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S.C. Lt. Gov: Sanford Shouldn't Resign

The man who would replace South Carolina Gov. Mark Sanford if he resigned over his affair with a woman in Argentina said Friday he wasn't calling for the governor's resignation, and would try to help him through the next year and a half.

Lt. Gov. Andre Bauer, a fellow Republican, told The Associated Press that he spoke to Sanford on Thursday and "could tell he had done a lot of soul searching." The two, who have not been allies and don't run on the same ticket, didn't discuss the possibility of the governor stepping down.

"Mark Sanford is still my governor and regardless of what his decision is, I'm going to stand by and try to help him," Bauer told AP in his first interview since Sanford admitted to the affair Wednesday.

While others have called for Sanford's resignation, the governor planned a meeting of state agency heads Friday.

Sanford disappeared to Buenos Aires last week, returning Wednesday to reveal the affair and publicly apologize to his wife and four sons, his supporters and constituents. He also resigned as chairman of the Republican Governors Association.

Sanford said he left his staff with the impression he was heading off for some solo hiking on the Appalachian Trail, a bogus story that they relayed to reporters who began asking where the governor had gone.

He didn't tell the lieutenant governor where he was, and Bauer said he was rebuffed by Sanford's staff when he tried to find out. Sanford faces questions about whether he broke the law when he disappeared without transferring power.

The governor has not addressed the legal questions, but Sanford on Thursday said he would pay back an undisclosed amount for the nine-day trip to Brazil and Argentina for which taxpayers paid $12,000 last year. That includes $8,687 for Sanford's plane ticket, and $453 in lodging.

"I made a mistake while I was there in meeting with the woman who I was unfaithful with," the governor said in a statement.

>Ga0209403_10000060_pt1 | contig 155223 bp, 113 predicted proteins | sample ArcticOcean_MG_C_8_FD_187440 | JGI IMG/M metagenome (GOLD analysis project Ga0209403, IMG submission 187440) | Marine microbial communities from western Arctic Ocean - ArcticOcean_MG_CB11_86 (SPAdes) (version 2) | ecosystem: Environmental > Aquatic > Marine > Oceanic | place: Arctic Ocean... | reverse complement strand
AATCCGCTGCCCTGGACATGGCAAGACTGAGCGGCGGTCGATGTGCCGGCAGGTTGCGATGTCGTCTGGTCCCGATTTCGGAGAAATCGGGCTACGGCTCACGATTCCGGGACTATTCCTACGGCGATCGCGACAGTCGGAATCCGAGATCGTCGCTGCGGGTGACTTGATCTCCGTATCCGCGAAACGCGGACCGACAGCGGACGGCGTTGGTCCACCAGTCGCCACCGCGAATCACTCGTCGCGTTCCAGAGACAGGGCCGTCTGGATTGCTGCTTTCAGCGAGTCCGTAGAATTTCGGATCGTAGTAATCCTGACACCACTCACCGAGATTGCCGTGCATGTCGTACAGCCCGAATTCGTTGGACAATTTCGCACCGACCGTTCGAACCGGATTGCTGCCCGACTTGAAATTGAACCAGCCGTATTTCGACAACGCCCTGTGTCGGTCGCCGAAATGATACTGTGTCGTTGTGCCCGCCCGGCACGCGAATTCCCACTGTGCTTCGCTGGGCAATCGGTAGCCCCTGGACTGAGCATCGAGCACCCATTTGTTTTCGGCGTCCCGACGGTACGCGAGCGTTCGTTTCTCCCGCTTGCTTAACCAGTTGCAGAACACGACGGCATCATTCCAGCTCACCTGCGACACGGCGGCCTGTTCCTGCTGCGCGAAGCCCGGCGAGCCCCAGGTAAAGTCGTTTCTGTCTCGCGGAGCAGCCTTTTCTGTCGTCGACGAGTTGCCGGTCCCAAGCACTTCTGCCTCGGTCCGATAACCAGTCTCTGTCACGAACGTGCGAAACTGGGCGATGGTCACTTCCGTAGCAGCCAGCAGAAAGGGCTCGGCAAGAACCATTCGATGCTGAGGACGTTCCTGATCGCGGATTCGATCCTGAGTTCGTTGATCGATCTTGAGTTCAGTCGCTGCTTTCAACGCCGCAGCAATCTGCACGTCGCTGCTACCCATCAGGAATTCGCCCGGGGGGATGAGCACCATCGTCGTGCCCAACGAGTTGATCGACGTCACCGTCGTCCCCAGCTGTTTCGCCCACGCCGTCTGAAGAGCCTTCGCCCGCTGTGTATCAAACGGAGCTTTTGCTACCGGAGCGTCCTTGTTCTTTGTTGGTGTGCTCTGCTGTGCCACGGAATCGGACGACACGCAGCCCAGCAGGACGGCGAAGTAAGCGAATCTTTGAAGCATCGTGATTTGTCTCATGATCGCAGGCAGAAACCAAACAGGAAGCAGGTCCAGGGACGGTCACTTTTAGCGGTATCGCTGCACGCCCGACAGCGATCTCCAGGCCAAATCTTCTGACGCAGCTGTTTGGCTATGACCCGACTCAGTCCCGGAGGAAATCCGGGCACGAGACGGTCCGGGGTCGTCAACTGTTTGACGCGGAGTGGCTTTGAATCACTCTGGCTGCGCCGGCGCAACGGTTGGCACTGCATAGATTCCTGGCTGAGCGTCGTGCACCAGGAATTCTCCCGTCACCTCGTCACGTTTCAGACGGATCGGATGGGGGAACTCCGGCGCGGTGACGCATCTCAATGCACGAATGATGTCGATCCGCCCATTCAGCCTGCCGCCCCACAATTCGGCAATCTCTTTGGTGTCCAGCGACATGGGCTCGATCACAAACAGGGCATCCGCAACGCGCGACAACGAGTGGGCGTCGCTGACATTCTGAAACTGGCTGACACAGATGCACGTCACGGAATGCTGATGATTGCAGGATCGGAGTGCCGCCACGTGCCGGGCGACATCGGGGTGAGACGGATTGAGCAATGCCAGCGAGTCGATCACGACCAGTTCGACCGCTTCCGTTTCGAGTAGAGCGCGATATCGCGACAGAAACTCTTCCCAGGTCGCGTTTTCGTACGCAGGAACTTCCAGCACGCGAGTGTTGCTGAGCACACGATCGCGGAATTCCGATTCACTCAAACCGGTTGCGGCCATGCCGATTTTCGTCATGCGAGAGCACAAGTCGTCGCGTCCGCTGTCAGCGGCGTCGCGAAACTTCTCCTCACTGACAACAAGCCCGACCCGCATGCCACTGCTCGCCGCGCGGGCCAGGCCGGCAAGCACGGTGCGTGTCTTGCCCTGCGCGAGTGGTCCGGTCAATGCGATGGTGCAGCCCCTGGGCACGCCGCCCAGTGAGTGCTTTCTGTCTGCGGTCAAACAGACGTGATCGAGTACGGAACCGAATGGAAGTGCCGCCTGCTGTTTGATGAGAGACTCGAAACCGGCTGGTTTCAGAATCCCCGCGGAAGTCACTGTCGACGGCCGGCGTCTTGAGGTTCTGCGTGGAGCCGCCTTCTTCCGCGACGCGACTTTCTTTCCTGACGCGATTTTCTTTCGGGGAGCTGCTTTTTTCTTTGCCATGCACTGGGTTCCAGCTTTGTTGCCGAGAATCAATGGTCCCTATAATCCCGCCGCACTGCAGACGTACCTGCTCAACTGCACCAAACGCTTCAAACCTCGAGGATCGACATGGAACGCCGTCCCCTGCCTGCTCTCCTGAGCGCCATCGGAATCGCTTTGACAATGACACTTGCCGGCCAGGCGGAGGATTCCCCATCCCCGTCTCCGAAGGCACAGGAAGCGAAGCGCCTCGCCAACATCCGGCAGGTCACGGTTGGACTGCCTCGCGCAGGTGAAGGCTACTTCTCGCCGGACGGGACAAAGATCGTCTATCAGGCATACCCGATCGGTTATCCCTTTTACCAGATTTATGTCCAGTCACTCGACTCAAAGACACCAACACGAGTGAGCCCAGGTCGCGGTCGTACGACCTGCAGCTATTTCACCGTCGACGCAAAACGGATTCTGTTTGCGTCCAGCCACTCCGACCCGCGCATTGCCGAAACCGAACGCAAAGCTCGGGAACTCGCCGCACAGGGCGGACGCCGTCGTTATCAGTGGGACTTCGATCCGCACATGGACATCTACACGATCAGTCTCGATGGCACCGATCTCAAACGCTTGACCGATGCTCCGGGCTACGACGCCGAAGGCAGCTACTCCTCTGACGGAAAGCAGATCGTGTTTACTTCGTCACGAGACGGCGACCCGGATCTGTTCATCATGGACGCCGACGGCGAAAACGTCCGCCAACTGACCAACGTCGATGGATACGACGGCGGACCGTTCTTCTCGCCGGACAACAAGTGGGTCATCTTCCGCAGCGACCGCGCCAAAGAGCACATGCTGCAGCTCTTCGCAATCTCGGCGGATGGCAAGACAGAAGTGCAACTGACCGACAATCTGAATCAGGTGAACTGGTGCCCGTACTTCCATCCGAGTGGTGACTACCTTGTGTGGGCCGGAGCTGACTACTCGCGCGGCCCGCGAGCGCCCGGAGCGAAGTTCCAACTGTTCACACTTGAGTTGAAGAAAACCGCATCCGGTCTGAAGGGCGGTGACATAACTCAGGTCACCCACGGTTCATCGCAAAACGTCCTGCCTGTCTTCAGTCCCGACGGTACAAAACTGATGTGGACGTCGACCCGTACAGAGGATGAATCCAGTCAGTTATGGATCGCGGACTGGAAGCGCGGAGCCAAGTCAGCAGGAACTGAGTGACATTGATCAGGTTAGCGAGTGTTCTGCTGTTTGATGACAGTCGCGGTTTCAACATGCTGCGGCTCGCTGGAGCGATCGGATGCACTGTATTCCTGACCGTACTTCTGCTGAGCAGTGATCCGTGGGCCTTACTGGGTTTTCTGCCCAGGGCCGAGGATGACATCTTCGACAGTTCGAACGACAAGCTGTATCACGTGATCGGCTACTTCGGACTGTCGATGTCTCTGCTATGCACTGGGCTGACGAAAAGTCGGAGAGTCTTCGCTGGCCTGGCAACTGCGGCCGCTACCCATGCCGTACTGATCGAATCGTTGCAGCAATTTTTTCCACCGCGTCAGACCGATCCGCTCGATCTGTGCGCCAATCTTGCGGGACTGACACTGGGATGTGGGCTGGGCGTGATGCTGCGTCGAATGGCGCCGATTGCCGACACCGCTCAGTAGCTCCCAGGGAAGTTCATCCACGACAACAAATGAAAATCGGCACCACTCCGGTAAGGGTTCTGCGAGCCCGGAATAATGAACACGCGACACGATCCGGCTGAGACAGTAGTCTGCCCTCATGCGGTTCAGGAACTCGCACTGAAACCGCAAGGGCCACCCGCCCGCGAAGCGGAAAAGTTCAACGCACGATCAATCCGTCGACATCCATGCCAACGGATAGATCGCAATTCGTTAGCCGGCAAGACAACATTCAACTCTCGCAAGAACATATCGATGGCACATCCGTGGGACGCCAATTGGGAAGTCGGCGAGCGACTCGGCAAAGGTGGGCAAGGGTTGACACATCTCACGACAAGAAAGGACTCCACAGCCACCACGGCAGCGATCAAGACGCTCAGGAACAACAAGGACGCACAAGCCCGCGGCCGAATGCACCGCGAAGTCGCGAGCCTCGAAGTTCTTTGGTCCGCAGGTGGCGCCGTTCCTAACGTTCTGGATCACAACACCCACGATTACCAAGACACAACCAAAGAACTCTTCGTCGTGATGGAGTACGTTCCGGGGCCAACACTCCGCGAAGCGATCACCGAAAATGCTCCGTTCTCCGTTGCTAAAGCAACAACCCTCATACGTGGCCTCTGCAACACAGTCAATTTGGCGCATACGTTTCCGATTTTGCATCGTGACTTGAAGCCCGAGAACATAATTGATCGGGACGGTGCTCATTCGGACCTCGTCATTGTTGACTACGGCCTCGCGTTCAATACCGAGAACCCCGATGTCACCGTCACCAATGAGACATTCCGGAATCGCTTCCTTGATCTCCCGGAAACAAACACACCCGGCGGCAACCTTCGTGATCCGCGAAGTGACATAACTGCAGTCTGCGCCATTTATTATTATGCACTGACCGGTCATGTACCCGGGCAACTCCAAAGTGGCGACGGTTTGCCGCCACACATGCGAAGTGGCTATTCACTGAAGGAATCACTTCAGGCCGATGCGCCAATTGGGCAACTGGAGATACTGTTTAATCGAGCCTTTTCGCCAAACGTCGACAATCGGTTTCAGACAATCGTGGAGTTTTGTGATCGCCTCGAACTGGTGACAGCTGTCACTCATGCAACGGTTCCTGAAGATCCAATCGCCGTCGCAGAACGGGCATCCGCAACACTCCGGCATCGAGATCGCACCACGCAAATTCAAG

That revelation came a day after a rambling news conference during which a pained Sanford admitted to three romantic rendezvous with the woman. Sanford spent most of his time Thursday visiting with his family at their coastal home on Sullivans Island. Asked whether he was resigning, Sanford shook his head no as he departed.

"I right now am focused on the important part of this - the family in this circumstance," he said.

His wife told reporters she was "going to worry about my family and the character of my children" and said as she left for dinner and a boat ride with the boys that her husband's career was his concern. "He'll have to worry about that," she told reporters as she drove away.

Bauer and the Sanfords have had a cool relationship.

Jenny Sanford threw her support behind Bauer's rival in a GOP primary runoff for lieutenant governor in 2006, and the governor and Bauer have disagreed over whether the state's No. 2 needs security detail. Sanford's vetoes of the funding were overridden by lawmakers.

Bauer said it was not his place to judge the governor.

"I'm not jumping on the bandwagon, immediately saying let's relieve the governor of his duties," Bauer said.

Sanford, barred by state law from running again, leaves office in 2010. If he were to resign, Bauer - expected to run for the top spot - steps into the office. Other candidates are also jockeying for the job.

"Clearly it would give me an advantage," Bauer said of a Sanford resignation. "If it weren't so, there wouldn't be so many people thinking about running for governor concerned about it."

There are deep misgivings about Bauer, though. He spent much of the 2006 campaign recovering from injuries suffered when a plane he was flying crashed. He was also injured politically by news that he had been let off for speeding after troopers stopped him. He was elected the nation's youngest lieutenant governor in 2002 at age 33.

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